The Town of Huntington
The town was originally called "New Huntington", but the name was changed to "Huntington" in October 1795, named for landholders Josiah, Charles and Marmaduke Hunt.
Huntington, that has a total area of 38.0 square miles, is in southeastern Chittenden County, bordered to the southwest by Addison County.The town is located on the west side of the Green Mountains and is centered on the valley of the Huntington River, a north-flowing tributary of the Winooski River . Its most prominent feature is the 4,083-foot summit of Camel's Hump is in Huntington's northeast corner, on the town boundary with Duxbury . As of the census of 2000, there were 1,861 people, 692 households, and 512 families residing in the town, we estimate that the current population is about 2,000.
Marijke and I came along in 1968 and purchased Windekind, a time when the town and the area was primed for change. Prior to the 1960s Huntington had been, because of geography, a backwater community in Chittenden County with most its livelihoods generated by logging and small farms including end of the road hill farms like Windekind. This meant that a lot of the post war suburban development in the Burlington area did not make its way to Huntington, in this period the Town remained largely untouched with its rural way of life intact especially its tradition of Town Meeting and strong local governance.
By the mid-sixties, because of IMB driven economic growth in the area, Huntington slowly began to develop, especially in its north west corner, as a bed room community for the Burlington area, but there has never been a big development in town, newest construction was single family on larger parcels.
At the same time a second demographic shift impacted on Huntington. Because of the town scenic beauty and unspoiled landscape, the area began to attract a younger, progressive and environmentally oriented population who were eager to purchase old farmsteads, open land and populate the older and often historic homes in the villages. This group settled in, many worked out of town at skilled professional jobs in the Burlington area or settled down to create their own business in town and raise a family. Today, the community is replete with inspiring examples of the creative combination of a professional career and developing a rural lifestyle, which is exactly what Marijke and I did. Numbering about 40, the examples of successful home grown business that run the gamut from farming, market gardening, construction and timber framing to engineering, construction and environmental consulting.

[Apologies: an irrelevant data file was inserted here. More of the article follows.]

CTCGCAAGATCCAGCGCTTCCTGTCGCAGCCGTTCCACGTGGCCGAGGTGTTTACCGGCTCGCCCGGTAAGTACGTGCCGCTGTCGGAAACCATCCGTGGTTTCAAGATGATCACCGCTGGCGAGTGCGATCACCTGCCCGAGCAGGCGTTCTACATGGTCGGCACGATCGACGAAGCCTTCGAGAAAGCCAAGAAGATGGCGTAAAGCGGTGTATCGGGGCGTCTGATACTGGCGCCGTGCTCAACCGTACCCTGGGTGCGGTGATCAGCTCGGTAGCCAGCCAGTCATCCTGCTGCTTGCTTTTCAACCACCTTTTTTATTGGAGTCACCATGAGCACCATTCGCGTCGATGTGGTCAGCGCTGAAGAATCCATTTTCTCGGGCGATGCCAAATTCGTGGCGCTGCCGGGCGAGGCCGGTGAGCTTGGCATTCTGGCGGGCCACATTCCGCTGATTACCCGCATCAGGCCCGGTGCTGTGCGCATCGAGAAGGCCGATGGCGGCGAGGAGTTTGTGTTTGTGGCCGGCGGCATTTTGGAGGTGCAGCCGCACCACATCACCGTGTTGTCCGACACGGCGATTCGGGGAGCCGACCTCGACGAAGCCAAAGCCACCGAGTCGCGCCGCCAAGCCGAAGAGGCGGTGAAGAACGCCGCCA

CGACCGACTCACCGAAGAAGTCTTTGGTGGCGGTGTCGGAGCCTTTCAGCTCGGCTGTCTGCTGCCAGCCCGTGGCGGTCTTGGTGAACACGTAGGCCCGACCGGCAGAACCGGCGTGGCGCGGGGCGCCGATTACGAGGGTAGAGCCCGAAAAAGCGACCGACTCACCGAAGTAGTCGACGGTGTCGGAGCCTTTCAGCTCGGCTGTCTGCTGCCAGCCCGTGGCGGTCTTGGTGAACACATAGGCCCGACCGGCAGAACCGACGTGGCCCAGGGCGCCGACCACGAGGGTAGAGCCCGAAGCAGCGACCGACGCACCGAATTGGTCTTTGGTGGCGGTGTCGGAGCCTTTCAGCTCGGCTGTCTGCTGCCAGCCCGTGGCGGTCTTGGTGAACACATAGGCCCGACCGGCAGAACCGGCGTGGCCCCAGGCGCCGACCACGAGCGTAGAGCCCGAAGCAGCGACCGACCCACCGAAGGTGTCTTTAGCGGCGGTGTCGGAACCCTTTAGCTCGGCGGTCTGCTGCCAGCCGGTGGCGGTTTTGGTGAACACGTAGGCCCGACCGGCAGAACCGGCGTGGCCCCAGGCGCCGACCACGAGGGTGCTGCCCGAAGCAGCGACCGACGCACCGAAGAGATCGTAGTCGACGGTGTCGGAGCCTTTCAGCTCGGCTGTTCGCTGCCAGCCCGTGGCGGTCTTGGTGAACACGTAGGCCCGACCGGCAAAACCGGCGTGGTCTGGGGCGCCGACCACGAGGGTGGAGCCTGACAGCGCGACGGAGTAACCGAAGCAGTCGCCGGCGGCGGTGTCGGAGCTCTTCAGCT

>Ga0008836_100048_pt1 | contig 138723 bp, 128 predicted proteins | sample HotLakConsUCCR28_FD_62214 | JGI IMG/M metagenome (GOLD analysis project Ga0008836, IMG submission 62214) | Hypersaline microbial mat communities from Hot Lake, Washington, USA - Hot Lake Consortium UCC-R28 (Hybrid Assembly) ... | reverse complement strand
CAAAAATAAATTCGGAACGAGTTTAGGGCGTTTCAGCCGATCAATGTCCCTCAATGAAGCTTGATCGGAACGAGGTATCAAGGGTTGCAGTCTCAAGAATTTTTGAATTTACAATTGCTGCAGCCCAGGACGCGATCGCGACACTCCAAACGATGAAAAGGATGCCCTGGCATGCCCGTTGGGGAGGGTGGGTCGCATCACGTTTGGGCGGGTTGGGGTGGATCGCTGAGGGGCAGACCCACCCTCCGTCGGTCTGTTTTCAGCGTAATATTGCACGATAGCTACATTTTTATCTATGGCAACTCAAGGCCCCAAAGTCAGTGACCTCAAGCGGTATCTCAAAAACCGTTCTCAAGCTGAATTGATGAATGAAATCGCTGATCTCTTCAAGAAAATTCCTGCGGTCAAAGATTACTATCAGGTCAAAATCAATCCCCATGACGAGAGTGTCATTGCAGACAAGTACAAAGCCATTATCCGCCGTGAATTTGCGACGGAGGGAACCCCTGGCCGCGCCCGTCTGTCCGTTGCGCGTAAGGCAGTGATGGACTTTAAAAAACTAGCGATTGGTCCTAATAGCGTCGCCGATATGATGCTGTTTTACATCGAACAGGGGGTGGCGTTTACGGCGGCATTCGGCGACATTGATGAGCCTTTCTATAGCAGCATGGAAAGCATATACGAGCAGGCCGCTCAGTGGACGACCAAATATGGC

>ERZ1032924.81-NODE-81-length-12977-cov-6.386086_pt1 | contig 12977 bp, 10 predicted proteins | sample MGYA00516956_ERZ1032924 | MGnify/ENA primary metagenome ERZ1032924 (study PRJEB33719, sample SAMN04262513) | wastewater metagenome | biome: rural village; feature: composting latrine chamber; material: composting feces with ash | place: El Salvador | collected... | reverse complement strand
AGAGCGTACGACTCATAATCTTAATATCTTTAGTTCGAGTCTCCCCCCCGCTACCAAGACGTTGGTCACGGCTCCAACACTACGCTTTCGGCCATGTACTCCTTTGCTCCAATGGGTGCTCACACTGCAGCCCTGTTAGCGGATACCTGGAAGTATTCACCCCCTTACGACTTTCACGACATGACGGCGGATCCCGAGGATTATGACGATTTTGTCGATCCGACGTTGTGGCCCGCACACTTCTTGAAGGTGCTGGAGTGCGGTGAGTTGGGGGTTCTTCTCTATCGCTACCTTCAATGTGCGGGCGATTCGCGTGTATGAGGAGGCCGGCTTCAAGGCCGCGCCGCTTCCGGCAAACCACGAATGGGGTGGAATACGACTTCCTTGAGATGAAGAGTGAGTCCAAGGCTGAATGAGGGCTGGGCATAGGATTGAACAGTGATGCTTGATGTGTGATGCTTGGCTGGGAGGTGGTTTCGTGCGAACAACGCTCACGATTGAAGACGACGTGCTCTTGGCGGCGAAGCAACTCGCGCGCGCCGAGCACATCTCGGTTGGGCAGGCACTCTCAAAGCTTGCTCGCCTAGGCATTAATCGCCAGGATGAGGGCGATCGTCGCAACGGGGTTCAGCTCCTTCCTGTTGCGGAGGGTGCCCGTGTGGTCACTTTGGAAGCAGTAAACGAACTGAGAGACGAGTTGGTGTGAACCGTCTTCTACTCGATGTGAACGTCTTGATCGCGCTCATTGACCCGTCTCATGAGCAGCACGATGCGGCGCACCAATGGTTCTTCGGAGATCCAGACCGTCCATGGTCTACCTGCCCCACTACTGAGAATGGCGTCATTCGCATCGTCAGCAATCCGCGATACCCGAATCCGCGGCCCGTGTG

We experienced change first hand because I participated in town governance, (selectboard, planning Commission, The Design Review Board and the School Board) and Marijke was the school counselor. We helped create and guide change by always working with others on Boards and at town meetings. I am still on the Design Review Board and perhaps will rejoin others in my thirst to be part of future community development. Meanwhile we are focused on insuring that the Commons is an outstanding example of land use development and community development.
We can say, with considerable confidence, that today Huntington is a well governed community with sound fiscal management on all fronts. The Town has great community supported schools nestled in a fantastically beautiful rural landscape that continues to attract a very environmentally minded, recreation and progressive population. We see many great examples of home grown creativity in town in the form of new local business and creative uses of the landscape. This happens because of the Communities’ evolving demographics that favors the environment and other progressive causes. We also have in place strong environmental regulations that are largely supported in the community.
Creating Community in Huntington has always been exciting and replete with much hard work. In the community an impressive cadre of volunteers rise to that task populating year after year our volunteer boards. This process has never been without considerable back and forth and sometimes conflict—but overall progress has been steady and inspiring.
The town has come a long way and the exciting hard work will always be needed. Again and again, Marijke and I look at what we are doing here and how that augments and compliments the greater efforts in the community and vice-a versa.